(advancing issues/declining issues) divided by (volume of advancing issues/volume of declining issues)
I also want to include the others, like AD lines, TICK, blah blah blah.
My issue with these sentiment indices is based on an assumption: if these are taking all of the advancing and declining "issues", then that would include those that are inverses to each other as well, thereby cancelling each other out.
For example, SPX and VIX are inverses. So even though the volume is much different, aren't they somewhat nullifying one another as represented by TRIN?
I'm hoping one of you folks can clarify this for me
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Perhaps resident expert on data feeds @IQFeed James can give you some clarification.
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TRIN takes into account individual equities, not futures or indexes. Indexes such as SPX and VIX aren’t used in the calculation of breadth indicators and thus wouldn’t be there to cancel themselves out.
The following user says Thank You to IQFeed James for this post:
The thing to keep in mind with regards to market breadth indicators is that they are just that… and indicator. You are a step ahead by knowing how they are calculated. Now that you know “what” the indicator is, you can evaluate its values and trend’s usefulness with your particular trading style.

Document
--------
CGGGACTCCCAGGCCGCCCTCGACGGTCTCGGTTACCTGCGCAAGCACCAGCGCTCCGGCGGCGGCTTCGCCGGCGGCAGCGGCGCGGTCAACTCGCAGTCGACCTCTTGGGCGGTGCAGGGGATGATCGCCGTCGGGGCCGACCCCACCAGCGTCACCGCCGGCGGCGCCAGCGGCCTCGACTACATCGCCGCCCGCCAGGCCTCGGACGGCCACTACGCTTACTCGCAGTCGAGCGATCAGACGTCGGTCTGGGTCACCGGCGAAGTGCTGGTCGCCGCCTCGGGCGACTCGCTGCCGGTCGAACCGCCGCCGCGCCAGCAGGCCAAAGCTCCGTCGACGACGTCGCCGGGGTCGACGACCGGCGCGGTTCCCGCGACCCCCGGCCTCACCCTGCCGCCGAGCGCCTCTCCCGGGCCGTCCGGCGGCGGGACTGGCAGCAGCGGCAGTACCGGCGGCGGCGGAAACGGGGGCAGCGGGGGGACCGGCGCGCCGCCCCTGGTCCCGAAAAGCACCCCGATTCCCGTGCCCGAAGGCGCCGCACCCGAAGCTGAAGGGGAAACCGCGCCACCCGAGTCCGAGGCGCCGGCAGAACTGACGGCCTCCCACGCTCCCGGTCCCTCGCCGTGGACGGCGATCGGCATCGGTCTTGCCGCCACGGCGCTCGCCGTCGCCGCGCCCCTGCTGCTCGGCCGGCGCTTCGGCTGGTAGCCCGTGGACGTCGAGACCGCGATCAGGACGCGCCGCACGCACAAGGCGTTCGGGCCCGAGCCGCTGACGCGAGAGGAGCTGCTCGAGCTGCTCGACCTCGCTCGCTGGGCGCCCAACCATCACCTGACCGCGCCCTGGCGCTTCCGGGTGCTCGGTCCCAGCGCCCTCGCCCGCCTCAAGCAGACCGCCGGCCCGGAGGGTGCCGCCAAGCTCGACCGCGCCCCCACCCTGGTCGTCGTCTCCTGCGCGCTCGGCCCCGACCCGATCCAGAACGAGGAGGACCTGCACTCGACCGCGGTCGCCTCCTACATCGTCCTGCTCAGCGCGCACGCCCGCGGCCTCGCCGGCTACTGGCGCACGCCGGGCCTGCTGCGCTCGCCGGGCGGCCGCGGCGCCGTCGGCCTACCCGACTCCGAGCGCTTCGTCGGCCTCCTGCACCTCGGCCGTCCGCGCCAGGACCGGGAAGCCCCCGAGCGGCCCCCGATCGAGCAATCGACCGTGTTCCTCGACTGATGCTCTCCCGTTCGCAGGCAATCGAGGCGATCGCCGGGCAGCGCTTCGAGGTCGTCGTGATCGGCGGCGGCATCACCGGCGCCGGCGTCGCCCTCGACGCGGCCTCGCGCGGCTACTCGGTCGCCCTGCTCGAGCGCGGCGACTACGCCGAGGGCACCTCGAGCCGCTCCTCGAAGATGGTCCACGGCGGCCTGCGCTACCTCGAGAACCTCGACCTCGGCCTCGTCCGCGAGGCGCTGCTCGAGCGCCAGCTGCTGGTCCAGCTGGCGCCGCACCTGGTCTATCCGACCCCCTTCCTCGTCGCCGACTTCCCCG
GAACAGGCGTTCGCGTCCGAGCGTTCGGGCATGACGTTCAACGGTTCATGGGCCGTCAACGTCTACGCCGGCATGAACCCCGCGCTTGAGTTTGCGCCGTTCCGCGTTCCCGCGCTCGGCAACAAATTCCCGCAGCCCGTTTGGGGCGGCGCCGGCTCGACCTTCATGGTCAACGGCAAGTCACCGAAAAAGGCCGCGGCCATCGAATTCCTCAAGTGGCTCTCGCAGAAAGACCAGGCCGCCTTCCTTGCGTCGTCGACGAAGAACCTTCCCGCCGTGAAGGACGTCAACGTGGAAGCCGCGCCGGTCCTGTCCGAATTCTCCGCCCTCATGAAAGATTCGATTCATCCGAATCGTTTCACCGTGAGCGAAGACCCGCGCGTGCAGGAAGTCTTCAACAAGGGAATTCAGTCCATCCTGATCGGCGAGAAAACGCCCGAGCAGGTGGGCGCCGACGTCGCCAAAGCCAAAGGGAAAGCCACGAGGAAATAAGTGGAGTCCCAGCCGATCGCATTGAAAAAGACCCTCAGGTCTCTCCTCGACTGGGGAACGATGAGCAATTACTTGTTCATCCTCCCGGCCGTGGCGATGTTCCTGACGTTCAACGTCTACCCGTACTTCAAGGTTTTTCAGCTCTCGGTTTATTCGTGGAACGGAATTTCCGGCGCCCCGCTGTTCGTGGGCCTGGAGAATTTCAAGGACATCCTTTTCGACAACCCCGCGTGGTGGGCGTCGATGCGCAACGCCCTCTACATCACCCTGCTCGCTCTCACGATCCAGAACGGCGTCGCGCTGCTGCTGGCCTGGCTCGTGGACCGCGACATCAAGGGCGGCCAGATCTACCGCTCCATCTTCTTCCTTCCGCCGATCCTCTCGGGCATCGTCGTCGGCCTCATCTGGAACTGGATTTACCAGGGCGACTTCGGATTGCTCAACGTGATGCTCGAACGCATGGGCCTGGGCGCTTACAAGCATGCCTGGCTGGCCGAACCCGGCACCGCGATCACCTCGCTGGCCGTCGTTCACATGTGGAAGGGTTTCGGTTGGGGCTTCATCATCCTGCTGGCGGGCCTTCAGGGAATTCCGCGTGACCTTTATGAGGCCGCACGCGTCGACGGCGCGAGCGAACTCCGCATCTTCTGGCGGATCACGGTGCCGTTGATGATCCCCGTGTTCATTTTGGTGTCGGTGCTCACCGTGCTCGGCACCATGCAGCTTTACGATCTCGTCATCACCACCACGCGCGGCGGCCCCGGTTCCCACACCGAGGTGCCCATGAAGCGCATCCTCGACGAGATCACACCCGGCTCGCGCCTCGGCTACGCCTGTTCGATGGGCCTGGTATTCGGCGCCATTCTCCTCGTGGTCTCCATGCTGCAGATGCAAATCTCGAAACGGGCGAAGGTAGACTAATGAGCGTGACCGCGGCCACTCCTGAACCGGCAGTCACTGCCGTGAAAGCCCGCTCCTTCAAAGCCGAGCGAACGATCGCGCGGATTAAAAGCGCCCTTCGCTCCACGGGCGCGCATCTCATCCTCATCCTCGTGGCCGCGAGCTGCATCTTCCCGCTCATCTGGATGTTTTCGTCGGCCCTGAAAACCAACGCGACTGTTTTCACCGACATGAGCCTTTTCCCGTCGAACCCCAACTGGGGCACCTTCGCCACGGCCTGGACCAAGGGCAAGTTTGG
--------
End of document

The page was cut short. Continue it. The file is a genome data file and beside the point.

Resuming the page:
We have looked at modifications to various indicators to include/exclude ETF’s, include/exclude OTC, include/exclude based on listed or traded exchange, etc. However, our research found that it didn’t make a significant difference in either the values or the trends of the indicators to warrant the change.
If you are worried about ETF’s being included in the TRIN, you can always use our various other TRIN’s on the Dow Jones Comp, Nasdaq 100, Russell 2000 or S&P 500 which is obviously looking at a smaller universe of equities. Whether these constitute a “better sentiment index than $TRIN” would be up to individual interpretation.
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